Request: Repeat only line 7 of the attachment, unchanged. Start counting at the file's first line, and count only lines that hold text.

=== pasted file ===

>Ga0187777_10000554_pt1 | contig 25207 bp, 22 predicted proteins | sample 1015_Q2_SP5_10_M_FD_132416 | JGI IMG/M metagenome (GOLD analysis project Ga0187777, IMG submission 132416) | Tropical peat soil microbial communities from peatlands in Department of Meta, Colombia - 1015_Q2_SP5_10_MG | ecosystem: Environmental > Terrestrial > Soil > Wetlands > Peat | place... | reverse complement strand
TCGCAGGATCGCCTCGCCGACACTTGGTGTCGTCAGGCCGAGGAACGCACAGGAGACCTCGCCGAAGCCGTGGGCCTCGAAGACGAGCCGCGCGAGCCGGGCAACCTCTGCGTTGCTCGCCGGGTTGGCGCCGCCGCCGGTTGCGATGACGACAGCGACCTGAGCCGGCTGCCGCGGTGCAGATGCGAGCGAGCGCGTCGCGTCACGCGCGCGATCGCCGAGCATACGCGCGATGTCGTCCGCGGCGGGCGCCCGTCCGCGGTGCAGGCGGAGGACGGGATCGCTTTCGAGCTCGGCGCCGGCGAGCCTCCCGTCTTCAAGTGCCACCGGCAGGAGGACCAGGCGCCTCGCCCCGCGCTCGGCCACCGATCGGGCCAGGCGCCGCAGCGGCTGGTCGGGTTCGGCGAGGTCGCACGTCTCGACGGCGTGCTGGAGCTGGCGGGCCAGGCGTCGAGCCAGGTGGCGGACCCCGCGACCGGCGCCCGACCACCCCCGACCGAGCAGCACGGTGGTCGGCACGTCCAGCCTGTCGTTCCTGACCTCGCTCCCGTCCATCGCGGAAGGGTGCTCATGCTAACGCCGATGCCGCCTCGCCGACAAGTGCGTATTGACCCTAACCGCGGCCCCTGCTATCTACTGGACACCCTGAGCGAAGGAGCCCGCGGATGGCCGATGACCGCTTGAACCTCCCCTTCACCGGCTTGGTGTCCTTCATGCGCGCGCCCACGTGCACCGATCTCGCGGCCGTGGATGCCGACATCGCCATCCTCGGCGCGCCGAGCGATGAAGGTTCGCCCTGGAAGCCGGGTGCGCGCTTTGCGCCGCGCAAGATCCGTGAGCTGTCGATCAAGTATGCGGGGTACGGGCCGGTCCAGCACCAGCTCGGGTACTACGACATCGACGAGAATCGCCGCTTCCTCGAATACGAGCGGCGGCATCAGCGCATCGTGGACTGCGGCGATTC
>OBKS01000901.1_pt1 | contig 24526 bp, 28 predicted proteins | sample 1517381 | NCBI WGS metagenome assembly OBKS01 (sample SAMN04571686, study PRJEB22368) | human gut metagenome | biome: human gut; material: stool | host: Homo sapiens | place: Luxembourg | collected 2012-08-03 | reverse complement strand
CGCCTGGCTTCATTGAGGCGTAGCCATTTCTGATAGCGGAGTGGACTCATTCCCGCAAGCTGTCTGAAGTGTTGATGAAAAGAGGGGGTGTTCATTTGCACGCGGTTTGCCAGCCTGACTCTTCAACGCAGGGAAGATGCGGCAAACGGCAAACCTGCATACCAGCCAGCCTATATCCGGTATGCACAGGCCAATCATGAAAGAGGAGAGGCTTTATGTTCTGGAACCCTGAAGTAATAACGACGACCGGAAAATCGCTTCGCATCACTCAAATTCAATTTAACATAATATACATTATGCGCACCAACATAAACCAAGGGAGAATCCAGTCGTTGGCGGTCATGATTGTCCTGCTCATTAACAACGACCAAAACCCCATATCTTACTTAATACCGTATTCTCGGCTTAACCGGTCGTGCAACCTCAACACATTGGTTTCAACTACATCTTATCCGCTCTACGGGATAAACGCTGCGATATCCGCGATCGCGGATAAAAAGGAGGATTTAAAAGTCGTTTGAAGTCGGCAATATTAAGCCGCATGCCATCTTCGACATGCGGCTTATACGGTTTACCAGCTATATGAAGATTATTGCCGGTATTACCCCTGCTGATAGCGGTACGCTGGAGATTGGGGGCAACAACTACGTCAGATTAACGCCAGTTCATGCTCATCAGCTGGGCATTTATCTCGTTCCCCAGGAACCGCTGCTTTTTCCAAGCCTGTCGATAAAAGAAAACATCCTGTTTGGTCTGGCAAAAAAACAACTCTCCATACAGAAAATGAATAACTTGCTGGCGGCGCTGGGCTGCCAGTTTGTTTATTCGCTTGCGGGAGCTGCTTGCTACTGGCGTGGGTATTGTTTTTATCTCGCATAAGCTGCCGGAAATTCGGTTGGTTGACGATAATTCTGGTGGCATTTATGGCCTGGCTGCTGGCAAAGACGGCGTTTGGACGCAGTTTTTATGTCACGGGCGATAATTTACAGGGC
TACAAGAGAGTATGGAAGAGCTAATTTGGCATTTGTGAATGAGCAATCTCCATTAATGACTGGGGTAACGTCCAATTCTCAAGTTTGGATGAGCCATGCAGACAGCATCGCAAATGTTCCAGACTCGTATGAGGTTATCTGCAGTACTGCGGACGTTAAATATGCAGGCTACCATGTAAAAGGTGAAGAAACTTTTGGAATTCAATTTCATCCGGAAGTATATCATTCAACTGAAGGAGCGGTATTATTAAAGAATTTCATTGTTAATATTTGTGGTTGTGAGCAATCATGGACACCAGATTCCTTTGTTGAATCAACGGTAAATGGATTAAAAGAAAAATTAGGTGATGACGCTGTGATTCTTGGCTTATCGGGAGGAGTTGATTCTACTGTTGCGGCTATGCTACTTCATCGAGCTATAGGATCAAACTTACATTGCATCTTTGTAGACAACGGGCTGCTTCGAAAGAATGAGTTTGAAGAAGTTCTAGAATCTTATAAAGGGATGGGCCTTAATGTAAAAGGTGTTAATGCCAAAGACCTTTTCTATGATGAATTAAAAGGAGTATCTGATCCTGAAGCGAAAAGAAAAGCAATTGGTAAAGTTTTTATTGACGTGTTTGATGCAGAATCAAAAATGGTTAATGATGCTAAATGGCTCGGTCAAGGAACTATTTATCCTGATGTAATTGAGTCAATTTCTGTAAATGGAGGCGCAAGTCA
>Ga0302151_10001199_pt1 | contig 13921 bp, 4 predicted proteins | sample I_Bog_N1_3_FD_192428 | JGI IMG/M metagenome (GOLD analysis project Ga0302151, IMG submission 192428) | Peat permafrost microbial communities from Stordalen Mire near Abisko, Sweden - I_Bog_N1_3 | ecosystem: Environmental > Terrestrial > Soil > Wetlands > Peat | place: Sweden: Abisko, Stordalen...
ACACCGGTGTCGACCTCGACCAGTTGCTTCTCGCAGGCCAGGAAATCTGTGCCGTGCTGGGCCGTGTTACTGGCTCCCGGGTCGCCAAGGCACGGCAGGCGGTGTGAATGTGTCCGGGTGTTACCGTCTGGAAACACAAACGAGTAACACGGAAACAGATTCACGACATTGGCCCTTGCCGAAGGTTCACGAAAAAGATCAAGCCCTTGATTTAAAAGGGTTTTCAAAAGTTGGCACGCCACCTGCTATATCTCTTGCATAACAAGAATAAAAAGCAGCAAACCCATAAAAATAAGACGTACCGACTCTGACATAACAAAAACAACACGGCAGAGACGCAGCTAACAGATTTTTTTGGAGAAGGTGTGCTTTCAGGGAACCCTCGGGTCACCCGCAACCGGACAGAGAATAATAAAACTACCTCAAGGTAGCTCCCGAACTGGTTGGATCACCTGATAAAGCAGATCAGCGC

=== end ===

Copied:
ACACCGGTGTCGACCTCGACCAGTTGCTTCTCGCAGGCCAGGAAATCTGTGCCGTGCTGGGCCGTGTTACTGGCTCCCGGGTCGCCAAGGCACGGCAGGCGGTGTGAATGTGTCCGGGTGTTACCGTCTGGAAACACAAACGAGTAACACGGAAACAGATTCACGACATTGGCCCTTGCCGAAGGTTCACGAAAAAGATCAAGCCCTTGATTTAAAAGGGTTTTCAAAAGTTGGCACGCCACCTGCTATATCTCTTGCATAACAAGAATAAAAAGCAGCAAACCCATAAAAATAAGACGTACCGACTCTGACATAACAAAAACAACACGGCAGAGACGCAGCTAACAGATTTTTTTGGAGAAGGTGTGCTTTCAGGGAACCCTCGGGTCACCCGCAACCGGACAGAGAATAATAAAACTACCTCAAGGTAGCTCCCGAACTGGTTGGATCACCTGATAAAGCAGATCAGCGC